February 6, 2006

Manipulating election markets

Prediction Markets By: ams

Koleman Strumpf presented a very interesting paper at the Prediction Market Summit last Friday, so I finally read his article on Manipulating Political Stock Market. It bears on the experiment I am working on with some folks at GMU, since both deal with Manipulating markets. Koleman’s paper looks at three examples, two studies of naturally occurring manipulation attempts, and one controlled study of manipulation on the Iowa Electronic Markets. The most interesting is his study of what actually happened in the Presidential election markets that ran in New York and other major American cities between 1880 and 1944.

The newspapers reported daily prices on election wagers, and also often printed names and amounts bet. From these reports, we can tell that many prominent people in the stock market, business, and politics were visibly betting on the outcomes of political races. The betting volume was quite high: on an inflation adjusted basis, $158 Million in 2000 dollars were wagered on the 1916 race.

Koleman based his study on reports in the papers of charges of manipulation of the exchanges, and compared the prices before and after the manipulations were purported to take place. The study shows that while there may be a short term (1-day) effect from the alleged manipulations, the effects seem to wash out within 2 days.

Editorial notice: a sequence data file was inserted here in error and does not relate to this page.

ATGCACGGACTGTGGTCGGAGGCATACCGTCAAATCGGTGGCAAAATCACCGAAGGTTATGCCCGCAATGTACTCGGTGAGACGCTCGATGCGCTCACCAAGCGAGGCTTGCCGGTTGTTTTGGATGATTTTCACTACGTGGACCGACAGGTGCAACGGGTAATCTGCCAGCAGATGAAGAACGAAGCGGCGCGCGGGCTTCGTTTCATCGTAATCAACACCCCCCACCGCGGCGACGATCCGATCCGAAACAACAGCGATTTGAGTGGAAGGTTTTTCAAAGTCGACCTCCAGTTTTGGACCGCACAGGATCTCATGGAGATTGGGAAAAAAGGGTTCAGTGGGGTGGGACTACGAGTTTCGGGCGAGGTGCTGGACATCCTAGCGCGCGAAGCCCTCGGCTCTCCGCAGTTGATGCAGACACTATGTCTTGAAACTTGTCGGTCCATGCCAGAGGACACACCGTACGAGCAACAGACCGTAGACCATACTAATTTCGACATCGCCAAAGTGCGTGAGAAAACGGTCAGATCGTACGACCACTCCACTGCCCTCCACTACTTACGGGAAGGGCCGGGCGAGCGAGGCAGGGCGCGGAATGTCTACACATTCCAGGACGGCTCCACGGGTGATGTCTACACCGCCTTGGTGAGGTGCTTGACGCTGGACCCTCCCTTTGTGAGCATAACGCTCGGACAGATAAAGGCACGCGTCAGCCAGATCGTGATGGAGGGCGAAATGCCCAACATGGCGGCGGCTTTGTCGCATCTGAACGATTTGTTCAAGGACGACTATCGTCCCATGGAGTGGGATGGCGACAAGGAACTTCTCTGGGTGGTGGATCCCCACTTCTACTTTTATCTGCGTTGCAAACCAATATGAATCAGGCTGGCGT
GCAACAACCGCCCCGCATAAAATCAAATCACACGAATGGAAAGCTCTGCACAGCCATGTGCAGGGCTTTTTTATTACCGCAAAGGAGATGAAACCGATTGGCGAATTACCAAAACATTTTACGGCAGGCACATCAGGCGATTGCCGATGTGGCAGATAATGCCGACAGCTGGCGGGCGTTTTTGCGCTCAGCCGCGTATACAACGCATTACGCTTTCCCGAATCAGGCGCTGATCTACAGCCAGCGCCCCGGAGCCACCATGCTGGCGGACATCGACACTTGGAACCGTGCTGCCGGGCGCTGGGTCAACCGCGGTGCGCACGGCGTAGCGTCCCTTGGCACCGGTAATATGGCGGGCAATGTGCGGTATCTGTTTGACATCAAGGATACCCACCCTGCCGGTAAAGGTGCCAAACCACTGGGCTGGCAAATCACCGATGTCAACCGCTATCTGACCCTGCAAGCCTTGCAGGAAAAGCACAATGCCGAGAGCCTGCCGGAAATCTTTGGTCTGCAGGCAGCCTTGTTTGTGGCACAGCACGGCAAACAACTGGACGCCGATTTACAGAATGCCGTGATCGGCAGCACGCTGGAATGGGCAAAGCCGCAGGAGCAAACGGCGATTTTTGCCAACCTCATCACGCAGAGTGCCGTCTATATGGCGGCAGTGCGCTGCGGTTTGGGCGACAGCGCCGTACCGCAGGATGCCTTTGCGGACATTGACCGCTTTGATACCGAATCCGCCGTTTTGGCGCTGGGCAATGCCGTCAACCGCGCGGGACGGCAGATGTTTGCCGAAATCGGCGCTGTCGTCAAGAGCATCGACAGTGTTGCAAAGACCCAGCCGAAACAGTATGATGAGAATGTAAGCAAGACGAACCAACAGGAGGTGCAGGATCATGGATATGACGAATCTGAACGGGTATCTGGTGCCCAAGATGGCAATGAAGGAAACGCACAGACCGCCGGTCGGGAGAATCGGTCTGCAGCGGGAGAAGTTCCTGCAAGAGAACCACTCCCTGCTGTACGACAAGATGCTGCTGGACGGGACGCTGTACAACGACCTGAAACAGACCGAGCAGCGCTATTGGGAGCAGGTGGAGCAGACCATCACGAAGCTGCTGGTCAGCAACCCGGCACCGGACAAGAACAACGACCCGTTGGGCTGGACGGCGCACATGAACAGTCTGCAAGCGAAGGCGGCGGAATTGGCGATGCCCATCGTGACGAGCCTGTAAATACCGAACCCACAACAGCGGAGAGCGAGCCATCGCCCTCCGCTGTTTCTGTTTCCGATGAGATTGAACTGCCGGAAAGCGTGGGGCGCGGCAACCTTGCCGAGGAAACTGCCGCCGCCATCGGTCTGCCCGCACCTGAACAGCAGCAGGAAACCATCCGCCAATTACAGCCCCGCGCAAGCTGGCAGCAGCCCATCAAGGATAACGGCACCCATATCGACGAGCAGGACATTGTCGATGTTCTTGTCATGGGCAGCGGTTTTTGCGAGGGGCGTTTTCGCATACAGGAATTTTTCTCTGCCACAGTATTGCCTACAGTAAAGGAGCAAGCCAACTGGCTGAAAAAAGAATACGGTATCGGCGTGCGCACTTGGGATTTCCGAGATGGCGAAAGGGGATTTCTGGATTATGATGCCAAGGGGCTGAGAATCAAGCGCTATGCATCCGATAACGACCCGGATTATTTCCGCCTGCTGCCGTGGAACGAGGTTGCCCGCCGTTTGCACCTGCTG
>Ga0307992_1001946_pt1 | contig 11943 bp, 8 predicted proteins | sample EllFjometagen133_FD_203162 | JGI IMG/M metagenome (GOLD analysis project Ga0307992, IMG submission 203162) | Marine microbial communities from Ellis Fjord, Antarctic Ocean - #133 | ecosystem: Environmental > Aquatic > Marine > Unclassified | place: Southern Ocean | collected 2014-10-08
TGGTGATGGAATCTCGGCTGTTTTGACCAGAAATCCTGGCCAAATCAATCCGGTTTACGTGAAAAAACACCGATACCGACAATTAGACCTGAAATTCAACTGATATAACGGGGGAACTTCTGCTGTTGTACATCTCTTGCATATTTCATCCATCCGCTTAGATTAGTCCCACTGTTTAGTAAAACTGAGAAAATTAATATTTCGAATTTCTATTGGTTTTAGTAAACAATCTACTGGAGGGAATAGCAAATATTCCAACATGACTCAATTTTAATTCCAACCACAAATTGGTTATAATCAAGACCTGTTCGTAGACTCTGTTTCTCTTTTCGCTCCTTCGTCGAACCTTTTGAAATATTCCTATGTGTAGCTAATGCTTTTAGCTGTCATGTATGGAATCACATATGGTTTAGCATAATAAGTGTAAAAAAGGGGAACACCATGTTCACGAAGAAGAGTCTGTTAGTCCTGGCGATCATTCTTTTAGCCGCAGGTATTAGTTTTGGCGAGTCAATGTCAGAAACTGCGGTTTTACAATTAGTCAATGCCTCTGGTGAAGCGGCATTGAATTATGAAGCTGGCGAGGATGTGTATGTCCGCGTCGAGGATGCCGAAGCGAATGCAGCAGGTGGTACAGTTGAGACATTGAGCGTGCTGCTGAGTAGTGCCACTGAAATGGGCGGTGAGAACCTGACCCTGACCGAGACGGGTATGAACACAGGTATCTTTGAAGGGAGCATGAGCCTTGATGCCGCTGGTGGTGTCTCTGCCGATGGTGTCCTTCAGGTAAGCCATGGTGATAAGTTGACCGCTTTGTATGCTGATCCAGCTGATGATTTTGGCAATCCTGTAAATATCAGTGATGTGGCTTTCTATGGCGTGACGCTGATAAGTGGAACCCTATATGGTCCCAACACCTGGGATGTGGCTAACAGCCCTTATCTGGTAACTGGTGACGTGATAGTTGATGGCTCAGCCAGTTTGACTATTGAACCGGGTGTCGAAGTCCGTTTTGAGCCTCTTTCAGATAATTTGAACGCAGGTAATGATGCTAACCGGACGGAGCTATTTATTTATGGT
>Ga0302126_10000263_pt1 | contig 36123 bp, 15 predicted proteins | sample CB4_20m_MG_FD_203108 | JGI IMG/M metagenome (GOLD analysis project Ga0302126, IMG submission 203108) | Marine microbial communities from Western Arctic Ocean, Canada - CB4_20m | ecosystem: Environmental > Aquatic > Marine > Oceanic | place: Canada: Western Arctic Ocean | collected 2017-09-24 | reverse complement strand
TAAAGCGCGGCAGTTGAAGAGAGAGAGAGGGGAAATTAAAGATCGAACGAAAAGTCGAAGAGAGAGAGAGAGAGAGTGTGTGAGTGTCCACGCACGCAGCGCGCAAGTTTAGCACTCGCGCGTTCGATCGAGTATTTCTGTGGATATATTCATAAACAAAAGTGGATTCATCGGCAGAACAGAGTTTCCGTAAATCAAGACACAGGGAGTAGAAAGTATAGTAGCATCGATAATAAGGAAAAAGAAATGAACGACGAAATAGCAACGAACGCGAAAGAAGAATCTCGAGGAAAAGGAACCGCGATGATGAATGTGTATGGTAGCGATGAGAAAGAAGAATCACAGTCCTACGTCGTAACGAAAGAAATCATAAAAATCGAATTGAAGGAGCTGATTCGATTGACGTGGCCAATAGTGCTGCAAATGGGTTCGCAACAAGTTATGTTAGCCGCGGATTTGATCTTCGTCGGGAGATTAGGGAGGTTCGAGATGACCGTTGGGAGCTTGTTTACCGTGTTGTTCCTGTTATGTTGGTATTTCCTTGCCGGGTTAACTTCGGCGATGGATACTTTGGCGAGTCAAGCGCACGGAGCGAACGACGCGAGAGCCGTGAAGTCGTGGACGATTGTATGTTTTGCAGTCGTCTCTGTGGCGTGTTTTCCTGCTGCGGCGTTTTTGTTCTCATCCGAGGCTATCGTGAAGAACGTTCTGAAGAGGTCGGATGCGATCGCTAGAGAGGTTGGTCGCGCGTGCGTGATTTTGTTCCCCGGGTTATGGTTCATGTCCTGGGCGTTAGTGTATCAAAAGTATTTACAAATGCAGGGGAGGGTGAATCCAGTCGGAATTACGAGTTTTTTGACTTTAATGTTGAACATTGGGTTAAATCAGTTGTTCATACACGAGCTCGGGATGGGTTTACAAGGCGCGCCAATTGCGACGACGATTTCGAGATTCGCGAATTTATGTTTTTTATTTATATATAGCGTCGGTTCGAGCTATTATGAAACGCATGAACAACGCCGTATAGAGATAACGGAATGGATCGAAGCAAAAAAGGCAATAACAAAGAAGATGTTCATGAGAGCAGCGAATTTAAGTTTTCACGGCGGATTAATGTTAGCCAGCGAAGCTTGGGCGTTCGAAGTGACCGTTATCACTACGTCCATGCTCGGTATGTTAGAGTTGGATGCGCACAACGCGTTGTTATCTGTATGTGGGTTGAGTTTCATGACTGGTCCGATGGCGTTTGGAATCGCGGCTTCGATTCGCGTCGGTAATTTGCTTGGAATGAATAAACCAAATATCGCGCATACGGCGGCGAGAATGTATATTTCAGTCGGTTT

Koleman goes on to study manipulation episodes on TradeSports, and a controlled study of manipulation on IEM. In both these cases as well, the effects of manipulation are transitory. The IEM manipulations were substantial but not sustained. It’s conceivable that in a market that doesn’t restrict deposits (IEM has a maximum of $500) a partisan could spend a more substantial sum over a longer period and sway the odds. But these studies don’t make it look likely to work.

We shouldn’t be surprised that there was betting on elections 120 years ago. Pope Gregory XIV banned betting on papal elections in 1591. He wouldn’t have bothered if betting hadn’t been rampant. Anyone know of any records of wide-scale election betting before that?

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